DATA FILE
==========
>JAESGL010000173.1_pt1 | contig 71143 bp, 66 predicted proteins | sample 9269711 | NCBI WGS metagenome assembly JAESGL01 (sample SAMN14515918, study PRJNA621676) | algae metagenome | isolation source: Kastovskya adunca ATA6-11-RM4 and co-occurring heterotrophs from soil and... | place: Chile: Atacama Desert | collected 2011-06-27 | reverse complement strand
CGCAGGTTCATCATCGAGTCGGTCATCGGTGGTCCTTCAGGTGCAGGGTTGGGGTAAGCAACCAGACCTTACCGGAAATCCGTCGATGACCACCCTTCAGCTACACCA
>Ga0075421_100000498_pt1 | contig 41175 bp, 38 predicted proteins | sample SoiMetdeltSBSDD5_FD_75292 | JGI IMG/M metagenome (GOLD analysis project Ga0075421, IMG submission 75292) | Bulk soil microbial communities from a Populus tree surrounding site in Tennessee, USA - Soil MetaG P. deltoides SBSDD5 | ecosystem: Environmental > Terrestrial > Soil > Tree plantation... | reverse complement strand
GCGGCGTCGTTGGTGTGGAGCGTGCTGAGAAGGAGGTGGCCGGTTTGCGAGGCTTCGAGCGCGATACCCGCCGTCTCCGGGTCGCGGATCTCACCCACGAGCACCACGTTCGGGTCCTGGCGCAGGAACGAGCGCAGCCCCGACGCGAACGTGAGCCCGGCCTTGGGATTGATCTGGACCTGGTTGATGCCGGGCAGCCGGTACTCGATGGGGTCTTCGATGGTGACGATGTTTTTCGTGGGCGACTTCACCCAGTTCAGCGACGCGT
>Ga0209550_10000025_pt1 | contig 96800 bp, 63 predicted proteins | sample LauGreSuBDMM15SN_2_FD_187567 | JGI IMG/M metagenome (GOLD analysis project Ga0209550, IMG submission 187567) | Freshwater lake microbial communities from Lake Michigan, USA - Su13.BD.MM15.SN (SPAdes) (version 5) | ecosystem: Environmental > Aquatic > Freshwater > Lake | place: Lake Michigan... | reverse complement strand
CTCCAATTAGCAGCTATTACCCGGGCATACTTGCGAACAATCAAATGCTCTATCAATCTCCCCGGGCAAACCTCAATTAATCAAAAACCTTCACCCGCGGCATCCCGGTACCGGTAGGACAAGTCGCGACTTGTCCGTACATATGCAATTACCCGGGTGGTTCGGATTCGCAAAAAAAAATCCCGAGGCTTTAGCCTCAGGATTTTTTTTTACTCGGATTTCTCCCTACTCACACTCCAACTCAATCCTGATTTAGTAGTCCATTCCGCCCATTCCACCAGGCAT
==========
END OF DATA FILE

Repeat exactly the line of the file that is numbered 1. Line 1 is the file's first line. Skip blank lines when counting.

>JAESGL010000173.1_pt1 | contig 71143 bp, 66 predicted proteins | sample 9269711 | NCBI WGS metagenome assembly JAESGL01 (sample SAMN14515918, study PRJNA621676) | algae metagenome | isolation source: Kastovskya adunca ATA6-11-RM4 and co-occurring heterotrophs from soil and... | place: Chile: Atacama Desert | collected 2011-06-27 | reverse complement strand